I always had the thought in my mind that, “Hey, that SRT-6 Crossfire? That’s like the working man’s E46 M3! I should make a post comparing them!”

This all seemed like a lovely idea, so I started doing my research and it all looked great. It’s truly strange how similar the two cars are on paper.

Similarities:

The E46 M3:

  • RWD Coupe
  • 3.2 liter, six cylinder engine
  • 333 horsepower
  • 3450 lb
  • 0-60 in 4.8 seconds
  • 13.5 second quarter mile
  • German chassis
  • German engine

The Crossfire SRT-6:

  • RWD Coupe
  • 3.2 liter, six cylinder engine
  • 330 horsepower
  • 3330 lb
  • 0-60 in 5.1 seconds
  • 13.5 second quarter mile
  • German chassis
  • German engine

So get the Crossfire?

I was all fired up. How has nobody discovered this secret M3? The Crossfire is even made on the SL platform, and has a Mercedes engine. Its underpinnings are sophisticated and European. It has a much shorter wheelbase–more than a foot shorter. It’s gotta be a hoot to drive. I was blazing through research, inches from my computer monitor.

I could see my face on Time magazine, I could imagine the photo; me and orange man, shaking hands at the White House. I was getting ready to write my magnum opus.

My Golden Globes acceptance speech–for the film adaption of my article–titled; “Caught in the Crossfire” was being drafted. I could hear Ricky Gervais:

“Mate–Working Man’s M3? Brilliant stuff.”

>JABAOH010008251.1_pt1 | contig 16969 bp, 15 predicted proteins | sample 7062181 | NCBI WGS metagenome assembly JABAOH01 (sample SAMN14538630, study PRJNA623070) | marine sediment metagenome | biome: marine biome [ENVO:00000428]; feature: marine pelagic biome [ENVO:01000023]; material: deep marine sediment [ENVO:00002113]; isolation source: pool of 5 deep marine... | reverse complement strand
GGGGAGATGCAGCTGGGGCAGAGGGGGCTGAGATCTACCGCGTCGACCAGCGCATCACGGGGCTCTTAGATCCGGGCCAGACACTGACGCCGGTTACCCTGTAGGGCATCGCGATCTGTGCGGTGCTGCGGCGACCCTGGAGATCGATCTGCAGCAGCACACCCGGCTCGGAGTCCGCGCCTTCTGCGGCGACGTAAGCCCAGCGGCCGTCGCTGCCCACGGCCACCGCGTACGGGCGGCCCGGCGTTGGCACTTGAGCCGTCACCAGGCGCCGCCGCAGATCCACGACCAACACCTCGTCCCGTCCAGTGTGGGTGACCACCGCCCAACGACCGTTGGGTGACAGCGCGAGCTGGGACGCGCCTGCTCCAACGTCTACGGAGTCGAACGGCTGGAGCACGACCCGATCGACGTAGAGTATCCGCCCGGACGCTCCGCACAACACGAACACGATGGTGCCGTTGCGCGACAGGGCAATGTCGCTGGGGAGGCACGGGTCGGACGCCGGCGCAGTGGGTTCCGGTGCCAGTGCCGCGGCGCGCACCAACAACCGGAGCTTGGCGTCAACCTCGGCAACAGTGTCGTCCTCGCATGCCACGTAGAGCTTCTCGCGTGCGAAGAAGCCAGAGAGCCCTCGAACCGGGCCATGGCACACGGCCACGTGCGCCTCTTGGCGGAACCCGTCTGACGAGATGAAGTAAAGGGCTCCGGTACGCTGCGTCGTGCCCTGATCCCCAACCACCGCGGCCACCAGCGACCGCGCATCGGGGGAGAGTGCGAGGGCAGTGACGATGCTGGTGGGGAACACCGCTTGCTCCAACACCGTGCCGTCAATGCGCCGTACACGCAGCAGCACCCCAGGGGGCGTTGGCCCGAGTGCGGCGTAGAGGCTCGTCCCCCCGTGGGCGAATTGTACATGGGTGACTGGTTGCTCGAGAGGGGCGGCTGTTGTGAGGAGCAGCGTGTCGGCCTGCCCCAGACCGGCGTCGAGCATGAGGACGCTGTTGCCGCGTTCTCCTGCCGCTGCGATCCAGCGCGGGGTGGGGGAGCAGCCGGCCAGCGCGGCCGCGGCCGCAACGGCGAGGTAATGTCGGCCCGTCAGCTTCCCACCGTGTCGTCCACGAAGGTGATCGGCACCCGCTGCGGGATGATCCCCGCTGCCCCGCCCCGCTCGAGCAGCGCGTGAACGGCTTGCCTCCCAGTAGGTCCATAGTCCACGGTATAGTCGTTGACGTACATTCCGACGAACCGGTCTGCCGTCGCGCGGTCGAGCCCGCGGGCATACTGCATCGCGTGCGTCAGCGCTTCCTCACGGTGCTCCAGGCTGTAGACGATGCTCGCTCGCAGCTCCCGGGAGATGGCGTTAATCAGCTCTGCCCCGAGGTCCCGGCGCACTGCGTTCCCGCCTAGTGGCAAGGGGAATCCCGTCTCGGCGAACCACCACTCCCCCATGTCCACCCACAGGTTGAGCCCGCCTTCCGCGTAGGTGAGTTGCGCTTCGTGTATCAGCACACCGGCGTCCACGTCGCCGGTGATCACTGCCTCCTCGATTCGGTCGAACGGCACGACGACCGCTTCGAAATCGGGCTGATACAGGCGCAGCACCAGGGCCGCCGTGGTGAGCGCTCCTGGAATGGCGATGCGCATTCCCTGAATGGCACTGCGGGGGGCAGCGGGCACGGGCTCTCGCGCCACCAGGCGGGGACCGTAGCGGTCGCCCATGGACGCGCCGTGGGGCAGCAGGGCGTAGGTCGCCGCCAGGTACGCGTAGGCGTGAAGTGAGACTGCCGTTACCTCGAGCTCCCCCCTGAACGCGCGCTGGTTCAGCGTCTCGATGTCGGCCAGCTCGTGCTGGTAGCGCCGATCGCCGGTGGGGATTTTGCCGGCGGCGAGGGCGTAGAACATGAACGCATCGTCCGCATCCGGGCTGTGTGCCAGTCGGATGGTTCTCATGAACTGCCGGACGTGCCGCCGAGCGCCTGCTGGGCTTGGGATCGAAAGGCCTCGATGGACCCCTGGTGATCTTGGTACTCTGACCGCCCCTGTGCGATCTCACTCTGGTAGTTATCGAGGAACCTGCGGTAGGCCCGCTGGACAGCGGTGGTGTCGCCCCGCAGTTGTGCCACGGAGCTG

I would get an expensive three piece suit and walk down to my neighbor’s house, where a practically mint metallic purple Cavalier coupe is parked.

“My good man, for your Cavalier. Will this be sufficient?”

I would then present the contents of a suitcase, revealing four crisp one-hundred dollar bills, carefully affixed to case’s red felt floor.

Then, I noticed four things:

  1. The Crossfire SRT-6 is automatic only
  2. The less-than flattering reviews it received
  3. The base price of the Chrysler was $45,695
  4. The base price of an E46 M3 was $46,000

Well, there goes that article! Who even thought that was a good idea in the first place?

The Chrysler Crossfire

Image result for chrysler crossfire

The Crossfire was born of the strange (strange and doomed) 1998 merger of Chrysler and Daimler Benz. Its platform is based heavily on the first-gen SLK roadster, but total Mercedes parts are only something like 40%. It’s not quite just a re-bodied version of that car. Production started in 2004, and then a year later the next generation SLK was released on a completely new platform. The Crossfire did not receive this platform, nor a second generation. So technically, Daimler-Chrysler was kinda making two generations of SLK roadster at the same time.

It was styled after a concept car also called the Crossfire. The looks of the concept were controversial, as were the production car’s. The Crossfire coupe (it was also available in a convertible) was particularly polarizing, with Jeremy Clarkson saying it looked like a dog relieving itself. This, to me, is just a typical Clarksonian exaggeration.